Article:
Title: RUI: Application of Plasmonic-Metal Nanoparticles to Increase the Efficiency and Photostability of Luminescent Solar Concentrators
Principal Investigator: Wittmershaus, Bruce P. , Pennsylvania State Univ. University Park
Research Objectives and Approaches: The objective of this research is to design and fabricate highly efficient and photostable luminescent solar concentrators with usable lifetimes of at least 10 years. The approach is to use metal nanoparticles to cause metal-enhanced fluorescence from organic dyes thereby increasing fluorescence yield and photostability. Different shapes and sizes of nanoparticles will be tested in single and multiple-dye luminescent concentrators.
Intellectual Merit: Photodegradation is a major and often overlooked problem of luminescent concentrators preventing their commercialization. Metal-enhanced fluorescence is a unique solution greatly improving photostability by increasing a dye?s radiative rate. It also increases fluorescence yield. Infra-red dyes with poor yield can be made into viable materials for concentrators. This improves concentrator efficiency by extending the range of converted sunlight beyond the visible. Improving both the photostability and yield of fluorescent materials will benefit other important applications such as dye-sensitized solar cells, biological fluorescent labels, and light-emitting diodes.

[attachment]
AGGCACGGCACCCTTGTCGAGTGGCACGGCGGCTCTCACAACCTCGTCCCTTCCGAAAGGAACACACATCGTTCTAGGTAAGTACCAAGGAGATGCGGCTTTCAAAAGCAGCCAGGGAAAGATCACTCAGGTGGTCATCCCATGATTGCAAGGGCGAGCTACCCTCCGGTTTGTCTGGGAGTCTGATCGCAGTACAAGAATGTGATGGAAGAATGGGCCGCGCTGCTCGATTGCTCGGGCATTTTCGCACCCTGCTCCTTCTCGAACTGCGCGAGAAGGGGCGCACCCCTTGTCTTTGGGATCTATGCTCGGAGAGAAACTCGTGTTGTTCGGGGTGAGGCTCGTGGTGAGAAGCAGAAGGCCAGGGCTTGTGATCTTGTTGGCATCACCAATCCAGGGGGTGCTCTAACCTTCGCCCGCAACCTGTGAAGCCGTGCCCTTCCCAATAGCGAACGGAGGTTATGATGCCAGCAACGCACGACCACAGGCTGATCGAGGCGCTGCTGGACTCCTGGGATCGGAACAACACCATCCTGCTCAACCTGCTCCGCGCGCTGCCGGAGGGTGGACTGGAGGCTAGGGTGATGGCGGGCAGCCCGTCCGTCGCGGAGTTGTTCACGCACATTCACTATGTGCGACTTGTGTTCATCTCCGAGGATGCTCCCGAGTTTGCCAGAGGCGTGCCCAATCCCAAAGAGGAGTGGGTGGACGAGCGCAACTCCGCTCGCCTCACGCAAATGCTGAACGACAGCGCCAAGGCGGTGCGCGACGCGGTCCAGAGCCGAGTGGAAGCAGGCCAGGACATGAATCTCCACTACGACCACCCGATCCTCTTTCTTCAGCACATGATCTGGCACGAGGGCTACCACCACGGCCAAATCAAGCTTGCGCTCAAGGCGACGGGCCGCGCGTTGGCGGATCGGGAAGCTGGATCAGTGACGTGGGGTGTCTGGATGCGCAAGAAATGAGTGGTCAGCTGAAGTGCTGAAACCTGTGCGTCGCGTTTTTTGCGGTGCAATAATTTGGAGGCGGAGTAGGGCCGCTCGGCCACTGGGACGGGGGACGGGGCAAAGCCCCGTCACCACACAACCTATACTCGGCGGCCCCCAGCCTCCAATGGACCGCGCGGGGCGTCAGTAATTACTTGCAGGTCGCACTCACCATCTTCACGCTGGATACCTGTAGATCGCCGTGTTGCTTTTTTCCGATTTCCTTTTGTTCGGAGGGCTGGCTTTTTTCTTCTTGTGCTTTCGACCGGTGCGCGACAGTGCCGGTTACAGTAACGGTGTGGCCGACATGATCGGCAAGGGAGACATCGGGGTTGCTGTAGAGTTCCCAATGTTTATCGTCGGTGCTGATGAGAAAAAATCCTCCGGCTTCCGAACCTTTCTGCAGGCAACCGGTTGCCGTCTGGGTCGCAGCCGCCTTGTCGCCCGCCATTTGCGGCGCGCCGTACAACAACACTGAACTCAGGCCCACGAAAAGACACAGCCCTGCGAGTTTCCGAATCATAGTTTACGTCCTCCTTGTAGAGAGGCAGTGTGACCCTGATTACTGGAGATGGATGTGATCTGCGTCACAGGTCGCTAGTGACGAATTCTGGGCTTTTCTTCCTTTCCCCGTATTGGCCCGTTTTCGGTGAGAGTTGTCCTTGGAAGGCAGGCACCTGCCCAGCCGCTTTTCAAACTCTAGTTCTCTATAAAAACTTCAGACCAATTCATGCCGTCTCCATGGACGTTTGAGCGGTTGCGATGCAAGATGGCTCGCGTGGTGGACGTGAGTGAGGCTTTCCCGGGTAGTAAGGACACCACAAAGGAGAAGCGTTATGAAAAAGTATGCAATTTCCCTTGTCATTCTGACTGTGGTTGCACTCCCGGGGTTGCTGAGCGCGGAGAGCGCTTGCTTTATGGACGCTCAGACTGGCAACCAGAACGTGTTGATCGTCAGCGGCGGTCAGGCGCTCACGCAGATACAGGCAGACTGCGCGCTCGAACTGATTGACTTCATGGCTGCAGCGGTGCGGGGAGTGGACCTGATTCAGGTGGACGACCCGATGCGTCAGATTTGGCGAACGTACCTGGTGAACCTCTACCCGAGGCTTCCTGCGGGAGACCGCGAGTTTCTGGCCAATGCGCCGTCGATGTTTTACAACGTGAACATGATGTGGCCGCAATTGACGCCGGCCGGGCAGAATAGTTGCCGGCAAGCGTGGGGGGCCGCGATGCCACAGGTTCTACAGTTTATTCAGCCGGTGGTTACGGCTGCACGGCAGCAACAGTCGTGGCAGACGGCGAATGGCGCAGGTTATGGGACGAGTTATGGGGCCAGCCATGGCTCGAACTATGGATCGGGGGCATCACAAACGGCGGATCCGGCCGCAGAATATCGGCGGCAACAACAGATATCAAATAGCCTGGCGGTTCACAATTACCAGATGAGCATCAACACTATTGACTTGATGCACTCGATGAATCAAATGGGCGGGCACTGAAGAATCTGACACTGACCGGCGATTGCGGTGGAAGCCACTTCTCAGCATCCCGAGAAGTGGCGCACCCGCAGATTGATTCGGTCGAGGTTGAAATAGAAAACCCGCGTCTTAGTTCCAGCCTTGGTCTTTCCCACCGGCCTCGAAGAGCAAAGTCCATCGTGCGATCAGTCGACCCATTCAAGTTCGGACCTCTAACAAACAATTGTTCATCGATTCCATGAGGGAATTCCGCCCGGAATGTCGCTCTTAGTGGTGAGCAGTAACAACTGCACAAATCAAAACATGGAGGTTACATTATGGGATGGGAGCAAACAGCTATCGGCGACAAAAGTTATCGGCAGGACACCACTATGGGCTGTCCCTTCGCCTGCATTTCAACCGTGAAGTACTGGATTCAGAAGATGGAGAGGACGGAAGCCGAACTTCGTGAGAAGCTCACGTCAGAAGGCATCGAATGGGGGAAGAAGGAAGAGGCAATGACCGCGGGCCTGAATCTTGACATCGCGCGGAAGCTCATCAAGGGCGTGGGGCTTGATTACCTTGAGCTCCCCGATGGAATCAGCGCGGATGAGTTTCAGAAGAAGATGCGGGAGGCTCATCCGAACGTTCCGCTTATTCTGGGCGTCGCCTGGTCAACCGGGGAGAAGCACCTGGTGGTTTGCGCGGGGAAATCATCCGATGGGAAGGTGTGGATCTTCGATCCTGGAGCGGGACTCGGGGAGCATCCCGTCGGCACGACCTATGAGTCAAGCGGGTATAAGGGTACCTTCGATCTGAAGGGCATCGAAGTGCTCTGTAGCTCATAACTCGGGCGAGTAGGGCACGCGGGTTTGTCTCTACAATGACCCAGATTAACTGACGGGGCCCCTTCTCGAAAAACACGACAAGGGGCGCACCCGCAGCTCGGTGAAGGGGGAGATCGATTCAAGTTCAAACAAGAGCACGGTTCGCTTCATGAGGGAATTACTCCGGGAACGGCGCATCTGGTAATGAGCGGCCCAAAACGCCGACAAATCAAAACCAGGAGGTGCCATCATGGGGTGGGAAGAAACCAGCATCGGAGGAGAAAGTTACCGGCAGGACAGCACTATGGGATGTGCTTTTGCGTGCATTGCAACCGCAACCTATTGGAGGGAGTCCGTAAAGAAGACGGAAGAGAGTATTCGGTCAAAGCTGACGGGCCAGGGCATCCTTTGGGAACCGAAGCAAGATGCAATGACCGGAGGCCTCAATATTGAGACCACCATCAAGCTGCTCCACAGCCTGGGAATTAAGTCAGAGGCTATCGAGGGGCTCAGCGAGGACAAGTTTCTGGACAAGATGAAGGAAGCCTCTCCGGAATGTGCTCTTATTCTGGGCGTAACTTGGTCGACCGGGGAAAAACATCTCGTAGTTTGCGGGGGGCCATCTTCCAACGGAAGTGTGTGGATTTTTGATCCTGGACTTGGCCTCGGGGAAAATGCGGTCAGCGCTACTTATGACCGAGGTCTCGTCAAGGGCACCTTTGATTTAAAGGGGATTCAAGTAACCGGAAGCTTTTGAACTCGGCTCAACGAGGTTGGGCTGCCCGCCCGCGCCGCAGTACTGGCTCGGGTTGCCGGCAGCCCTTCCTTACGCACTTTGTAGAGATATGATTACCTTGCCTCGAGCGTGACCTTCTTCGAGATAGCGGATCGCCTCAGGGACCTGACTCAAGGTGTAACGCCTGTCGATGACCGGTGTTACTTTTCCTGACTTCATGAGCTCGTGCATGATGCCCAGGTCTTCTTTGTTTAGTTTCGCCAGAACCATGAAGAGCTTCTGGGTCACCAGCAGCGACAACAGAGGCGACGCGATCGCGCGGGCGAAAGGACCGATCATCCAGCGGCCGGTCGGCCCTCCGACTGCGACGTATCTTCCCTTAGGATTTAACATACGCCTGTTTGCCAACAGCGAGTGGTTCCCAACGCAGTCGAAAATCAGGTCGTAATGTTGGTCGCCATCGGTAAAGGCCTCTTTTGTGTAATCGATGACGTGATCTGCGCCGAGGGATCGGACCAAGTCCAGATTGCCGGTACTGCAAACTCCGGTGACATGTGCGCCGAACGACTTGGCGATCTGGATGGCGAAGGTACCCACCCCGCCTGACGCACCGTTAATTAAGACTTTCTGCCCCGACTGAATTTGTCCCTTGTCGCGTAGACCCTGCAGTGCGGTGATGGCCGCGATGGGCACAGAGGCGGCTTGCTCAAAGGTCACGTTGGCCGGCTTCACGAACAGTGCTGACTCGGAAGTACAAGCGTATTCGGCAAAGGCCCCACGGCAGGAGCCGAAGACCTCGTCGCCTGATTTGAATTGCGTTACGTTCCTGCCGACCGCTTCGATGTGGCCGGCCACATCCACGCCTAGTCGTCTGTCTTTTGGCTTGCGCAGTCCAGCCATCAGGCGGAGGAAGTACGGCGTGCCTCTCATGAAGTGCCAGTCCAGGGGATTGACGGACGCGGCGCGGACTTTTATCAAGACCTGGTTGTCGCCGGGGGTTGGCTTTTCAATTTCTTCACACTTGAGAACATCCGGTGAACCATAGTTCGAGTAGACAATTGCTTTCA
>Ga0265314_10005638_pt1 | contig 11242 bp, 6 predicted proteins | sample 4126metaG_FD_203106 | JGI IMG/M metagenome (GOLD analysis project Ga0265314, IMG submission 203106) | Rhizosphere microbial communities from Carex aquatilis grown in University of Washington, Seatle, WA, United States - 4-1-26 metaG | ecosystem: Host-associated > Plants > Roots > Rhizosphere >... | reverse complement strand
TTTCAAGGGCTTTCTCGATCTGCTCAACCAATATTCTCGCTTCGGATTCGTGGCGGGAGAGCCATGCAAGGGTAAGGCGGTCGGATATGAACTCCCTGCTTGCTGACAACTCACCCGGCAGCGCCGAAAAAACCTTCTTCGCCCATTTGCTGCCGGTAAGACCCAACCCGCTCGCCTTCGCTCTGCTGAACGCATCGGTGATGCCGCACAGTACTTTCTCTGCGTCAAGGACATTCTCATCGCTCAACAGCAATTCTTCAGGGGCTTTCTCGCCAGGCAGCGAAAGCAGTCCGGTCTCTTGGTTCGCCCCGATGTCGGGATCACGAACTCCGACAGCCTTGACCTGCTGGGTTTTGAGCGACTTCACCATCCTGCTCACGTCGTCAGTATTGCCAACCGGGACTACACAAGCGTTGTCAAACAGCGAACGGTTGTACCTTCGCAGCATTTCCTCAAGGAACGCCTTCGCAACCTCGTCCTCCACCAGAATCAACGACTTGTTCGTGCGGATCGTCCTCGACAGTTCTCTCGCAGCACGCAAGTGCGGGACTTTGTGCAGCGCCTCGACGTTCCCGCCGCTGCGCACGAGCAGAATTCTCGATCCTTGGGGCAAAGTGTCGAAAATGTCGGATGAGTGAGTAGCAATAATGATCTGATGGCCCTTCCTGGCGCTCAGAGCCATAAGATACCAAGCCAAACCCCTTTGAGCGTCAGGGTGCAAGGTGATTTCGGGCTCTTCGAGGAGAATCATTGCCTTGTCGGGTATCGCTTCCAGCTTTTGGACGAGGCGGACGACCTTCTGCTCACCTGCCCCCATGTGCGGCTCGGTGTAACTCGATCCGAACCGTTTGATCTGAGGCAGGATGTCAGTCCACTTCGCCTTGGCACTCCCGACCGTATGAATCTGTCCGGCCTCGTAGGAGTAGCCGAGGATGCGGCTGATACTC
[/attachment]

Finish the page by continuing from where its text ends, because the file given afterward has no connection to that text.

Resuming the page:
Broader Impacts: The potential development of affordable solar energy conversion will benefit our society through less reliance on fossil fuels. Necessary training is provided to undergraduates on performing and presenting interdisciplinary research in the critical target areas of nanotechnology and solar energy. Outreach programs for middle and high school students inform the public about our work and get students excited about solar and nanotechnology research. Our research presentations to student organizations and participation in college mentoring programs encourage underrepresented students to consider study in STEM fields by showing that it is accessible to them as undergraduates.
|Effective start/end date
|9/1/13 → 8/31/17
- National Science Foundation: $226,568.00